... <h2>Validate Your Markup</h2> <fieldset class="front" id="validate-by-uri"> <legend>Validate by URL</legend> <form method="get" action="check"> <p> <label title="Address of page to Validate" for="uri">Address: <input id="uri" name="uri" size="40" /></label> <label title="Submit URL for validation"> <input type="submit" value="Check" /> </label> </p> </form> <p> Enter the <abbr title="Uniform Resource Locator">URL</abbr> of the page you want to check. Advanced options are available from the Extended Interface to the W3C Markup Validation Service </fieldset> <br /> <fieldset class="front" id="validate-by-upload"> <legend>Validate by File Upload</legend> <form method="post" enctype="multipart/form-data" action="check"> <p> <label title="Choose a Local File to Upload and Validate" for="uploaded_file">Local File: <input type="file" id="uploaded_file" name="uploaded_file" size="30" /> </label> <label title="Submit file for validation"> <input type="submit" value="Check" /> </label> </p> </form> <p> Select the file you want to upload and check. Advanced options are available from the <a title="File Upload Interface to the W3C Markup Validation Service" Extended File Upload Interface. </p> <p><strong>Note</strong>: file upload may not work with Internet Explorer on some versions of Windows XP Service Pack 2, see our <a href="http://www.w3.org/QA/2005/01/Validator-IE_WinXP_SP2"> information page</a> on the W3C QA Website. </p> </fieldset> <br /> <fieldset class="front" id="validate-by-input"> <legend>Validate by Direct Input</legend> <form method="post" enctype="multipart/form-data" action="check"> <p> Input the markup you would like to validate in the text area below: </p> <p> label title="Paste a complete (HTML) Document here" for="fragment"> <textarea cols="75" rows="12" name="fragment" id="fragment"></textarea> </label> <br /> <label title="Submit markup for validation"> <input type="submit" value="Check" /> </label> </p> </form> ...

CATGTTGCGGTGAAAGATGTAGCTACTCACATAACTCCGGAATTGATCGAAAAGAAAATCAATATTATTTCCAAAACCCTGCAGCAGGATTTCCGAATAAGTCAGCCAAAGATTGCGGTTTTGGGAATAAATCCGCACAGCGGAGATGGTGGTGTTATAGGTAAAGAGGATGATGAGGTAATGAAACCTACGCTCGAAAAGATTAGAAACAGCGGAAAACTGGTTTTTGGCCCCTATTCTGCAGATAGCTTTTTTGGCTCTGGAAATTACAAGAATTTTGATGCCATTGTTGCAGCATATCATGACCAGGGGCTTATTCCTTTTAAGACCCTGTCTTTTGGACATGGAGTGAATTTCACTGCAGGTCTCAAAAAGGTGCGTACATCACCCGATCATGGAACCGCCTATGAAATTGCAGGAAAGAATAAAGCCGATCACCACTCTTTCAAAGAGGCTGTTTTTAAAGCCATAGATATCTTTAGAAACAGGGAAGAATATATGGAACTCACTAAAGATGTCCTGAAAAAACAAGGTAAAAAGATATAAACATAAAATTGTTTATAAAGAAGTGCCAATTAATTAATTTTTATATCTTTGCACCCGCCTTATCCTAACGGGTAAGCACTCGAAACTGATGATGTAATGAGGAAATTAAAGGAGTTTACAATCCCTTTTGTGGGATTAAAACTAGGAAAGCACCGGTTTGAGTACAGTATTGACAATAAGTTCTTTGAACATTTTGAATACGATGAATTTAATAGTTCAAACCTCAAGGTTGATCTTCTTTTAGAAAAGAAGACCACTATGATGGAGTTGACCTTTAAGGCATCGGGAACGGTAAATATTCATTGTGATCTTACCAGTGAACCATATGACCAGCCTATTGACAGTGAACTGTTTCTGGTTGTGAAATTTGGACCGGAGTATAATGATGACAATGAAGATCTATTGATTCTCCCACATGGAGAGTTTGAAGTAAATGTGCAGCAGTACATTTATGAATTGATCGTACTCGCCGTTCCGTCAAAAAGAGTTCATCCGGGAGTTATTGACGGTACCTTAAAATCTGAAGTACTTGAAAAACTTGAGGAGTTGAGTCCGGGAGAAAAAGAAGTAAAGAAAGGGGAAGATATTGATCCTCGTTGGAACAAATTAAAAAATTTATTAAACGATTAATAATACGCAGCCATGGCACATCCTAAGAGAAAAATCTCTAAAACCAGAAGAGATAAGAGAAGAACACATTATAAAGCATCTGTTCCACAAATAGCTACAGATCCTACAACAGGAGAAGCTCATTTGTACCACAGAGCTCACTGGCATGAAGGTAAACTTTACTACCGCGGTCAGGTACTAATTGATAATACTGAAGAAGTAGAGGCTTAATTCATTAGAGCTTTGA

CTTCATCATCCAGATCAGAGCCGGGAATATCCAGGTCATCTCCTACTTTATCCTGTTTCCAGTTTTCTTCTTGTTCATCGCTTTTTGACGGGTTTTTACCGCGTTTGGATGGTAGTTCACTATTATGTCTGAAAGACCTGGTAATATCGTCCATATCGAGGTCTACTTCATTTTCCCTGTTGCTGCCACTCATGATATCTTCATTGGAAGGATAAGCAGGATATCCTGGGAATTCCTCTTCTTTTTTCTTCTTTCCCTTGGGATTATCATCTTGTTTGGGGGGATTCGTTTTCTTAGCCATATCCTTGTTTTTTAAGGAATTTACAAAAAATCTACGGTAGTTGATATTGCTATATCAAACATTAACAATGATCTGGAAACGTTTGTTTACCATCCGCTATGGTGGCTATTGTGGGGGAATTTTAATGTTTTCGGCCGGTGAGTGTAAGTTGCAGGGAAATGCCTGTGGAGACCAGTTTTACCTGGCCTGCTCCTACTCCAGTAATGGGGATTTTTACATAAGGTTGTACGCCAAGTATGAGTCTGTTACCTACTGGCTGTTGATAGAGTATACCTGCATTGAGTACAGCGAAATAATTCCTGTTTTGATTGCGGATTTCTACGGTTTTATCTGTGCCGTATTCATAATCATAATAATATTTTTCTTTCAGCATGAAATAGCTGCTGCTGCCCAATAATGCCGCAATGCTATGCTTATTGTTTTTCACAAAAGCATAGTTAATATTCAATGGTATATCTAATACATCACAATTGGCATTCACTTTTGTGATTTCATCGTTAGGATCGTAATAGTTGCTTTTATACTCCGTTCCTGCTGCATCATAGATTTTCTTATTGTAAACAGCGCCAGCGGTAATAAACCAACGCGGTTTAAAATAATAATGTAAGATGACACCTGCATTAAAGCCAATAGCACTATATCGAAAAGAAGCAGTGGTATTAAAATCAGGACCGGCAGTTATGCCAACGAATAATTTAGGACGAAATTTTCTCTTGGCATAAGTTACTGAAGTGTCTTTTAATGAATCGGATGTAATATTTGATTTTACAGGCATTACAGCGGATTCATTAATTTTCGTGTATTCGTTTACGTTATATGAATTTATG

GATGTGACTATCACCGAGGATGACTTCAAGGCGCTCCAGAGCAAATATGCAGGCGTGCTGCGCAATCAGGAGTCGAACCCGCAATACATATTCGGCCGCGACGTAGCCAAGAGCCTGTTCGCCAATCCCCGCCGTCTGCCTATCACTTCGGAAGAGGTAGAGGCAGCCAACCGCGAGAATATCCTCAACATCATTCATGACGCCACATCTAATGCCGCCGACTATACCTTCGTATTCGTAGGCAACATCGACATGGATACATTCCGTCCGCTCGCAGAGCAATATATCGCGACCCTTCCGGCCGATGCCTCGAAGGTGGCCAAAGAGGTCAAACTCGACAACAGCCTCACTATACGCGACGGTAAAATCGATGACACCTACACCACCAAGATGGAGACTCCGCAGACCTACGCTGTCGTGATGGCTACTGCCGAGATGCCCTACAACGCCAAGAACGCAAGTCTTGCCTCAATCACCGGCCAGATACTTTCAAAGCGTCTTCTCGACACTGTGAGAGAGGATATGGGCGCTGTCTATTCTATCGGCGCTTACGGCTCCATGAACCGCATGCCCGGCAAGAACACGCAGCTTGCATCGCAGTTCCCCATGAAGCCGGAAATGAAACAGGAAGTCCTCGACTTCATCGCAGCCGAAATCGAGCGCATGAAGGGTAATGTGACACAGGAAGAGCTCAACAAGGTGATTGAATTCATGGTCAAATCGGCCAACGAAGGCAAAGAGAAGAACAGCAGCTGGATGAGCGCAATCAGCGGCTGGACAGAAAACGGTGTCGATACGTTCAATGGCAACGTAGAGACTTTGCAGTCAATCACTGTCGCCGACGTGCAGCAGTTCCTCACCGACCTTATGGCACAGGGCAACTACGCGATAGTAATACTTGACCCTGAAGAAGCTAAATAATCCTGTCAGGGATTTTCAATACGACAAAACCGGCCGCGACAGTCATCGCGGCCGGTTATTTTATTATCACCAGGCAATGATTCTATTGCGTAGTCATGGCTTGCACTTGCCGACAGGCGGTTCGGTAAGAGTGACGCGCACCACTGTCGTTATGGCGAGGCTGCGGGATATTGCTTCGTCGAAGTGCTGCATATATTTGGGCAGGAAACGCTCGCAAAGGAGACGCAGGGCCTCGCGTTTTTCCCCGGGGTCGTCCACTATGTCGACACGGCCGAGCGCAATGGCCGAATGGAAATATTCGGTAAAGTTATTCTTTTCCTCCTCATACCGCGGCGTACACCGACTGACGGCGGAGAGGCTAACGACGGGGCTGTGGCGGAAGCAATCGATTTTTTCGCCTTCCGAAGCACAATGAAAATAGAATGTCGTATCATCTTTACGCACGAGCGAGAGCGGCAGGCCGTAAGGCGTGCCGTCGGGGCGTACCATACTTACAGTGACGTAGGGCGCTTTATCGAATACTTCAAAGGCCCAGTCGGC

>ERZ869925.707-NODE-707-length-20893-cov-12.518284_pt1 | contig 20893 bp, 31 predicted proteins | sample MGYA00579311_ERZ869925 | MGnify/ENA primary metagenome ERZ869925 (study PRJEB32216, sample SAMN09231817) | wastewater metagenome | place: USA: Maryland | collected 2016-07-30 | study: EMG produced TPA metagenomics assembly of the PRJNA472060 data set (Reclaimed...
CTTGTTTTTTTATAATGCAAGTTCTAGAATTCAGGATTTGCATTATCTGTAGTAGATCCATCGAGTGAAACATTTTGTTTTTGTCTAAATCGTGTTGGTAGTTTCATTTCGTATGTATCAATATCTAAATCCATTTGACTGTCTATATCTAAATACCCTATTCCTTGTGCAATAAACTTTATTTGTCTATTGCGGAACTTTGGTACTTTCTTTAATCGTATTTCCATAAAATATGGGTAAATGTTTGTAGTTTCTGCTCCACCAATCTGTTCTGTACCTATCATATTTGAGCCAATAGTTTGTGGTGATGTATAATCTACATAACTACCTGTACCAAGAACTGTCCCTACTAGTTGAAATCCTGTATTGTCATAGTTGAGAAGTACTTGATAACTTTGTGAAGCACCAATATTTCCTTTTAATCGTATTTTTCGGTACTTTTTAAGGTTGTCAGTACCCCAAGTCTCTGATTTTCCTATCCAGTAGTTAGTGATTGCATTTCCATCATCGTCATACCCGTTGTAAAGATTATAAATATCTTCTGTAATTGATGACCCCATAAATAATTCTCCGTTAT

The key to this are the lines
These determine what your browser passes to the W3C site when you click on check. In the case of URIs, the URI you have typed in is sent to validator.w3.org using a very simple format called GET. See for the difference between GET and POST methonds. The URI is passed in the request header along with the word GET. GET is supported by all browsers and by utilities like WGET. In the case of validation of files or direct input, a different method called POST is used. That's not a huge problem, but POST is told to use a horrendous format called multipart/form-data. Many browsers do not support multipart/form-data. Neither does the wget utility (At least I couldn't get it to work if it does). The somewhat similar curl utility does support mutltipart/form-data, but the user has to format the data.
The following alternatives seem worth considering:
OK, how about we (meaning me) create a Python script that implements the FTP and validate solution? Then I'll replace it later with a Python Script that does the same thing using curl.
The FTP part was no big deal -- when FTP worked, which wasn't always. The problem was that I could not, for the life of me, persuade the GET call to work using wget. As far as I could tell, I sent the same GET message to the validator that my browsers did. But the validation that worked with the browsers got me a simple 200 (OK) response via wget -- but no validation page. I tried the netcat utility as well, with about the same results.
By this time, I had come across a set of Python scripts that generate multipart/formdata format. Looking through one of these, I realized that not only did it create the multipart/formdata POST request, it contained code to send it to a website and return a result. I cobbled together a test and sure enough, it returned a web page from the W3C validator. Problem solved pretty much.